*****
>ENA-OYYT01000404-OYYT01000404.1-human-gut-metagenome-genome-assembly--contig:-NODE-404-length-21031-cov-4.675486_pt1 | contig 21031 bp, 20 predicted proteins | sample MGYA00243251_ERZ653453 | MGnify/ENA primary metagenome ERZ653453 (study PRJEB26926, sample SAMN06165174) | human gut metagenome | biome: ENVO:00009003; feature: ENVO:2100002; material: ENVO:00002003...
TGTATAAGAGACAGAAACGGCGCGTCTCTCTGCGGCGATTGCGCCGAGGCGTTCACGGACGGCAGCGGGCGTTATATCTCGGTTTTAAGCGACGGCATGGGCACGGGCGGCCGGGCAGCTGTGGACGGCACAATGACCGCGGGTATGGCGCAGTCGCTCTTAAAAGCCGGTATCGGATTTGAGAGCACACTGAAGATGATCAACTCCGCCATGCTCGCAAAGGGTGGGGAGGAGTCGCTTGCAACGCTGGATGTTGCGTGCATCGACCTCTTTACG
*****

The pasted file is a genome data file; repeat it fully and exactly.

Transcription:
>ENA-OYYT01000404-OYYT01000404.1-human-gut-metagenome-genome-assembly--contig:-NODE-404-length-21031-cov-4.675486_pt1 | contig 21031 bp, 20 predicted proteins | sample MGYA00243251_ERZ653453 | MGnify/ENA primary metagenome ERZ653453 (study PRJEB26926, sample SAMN06165174) | human gut metagenome | biome: ENVO:00009003; feature: ENVO:2100002; material: ENVO:00002003...
TGTATAAGAGACAGAAACGGCGCGTCTCTCTGCGGCGATTGCGCCGAGGCGTTCACGGACGGCAGCGGGCGTTATATCTCGGTTTTAAGCGACGGCATGGGCACGGGCGGCCGGGCAGCTGTGGACGGCACAATGACCGCGGGTATGGCGCAGTCGCTCTTAAAAGCCGGTATCGGATTTGAGAGCACACTGAAGATGATCAACTCCGCCATGCTCGCAAAGGGTGGGGAGGAGTCGCTTGCAACGCTGGATGTTGCGTGCATCGACCTCTTTACG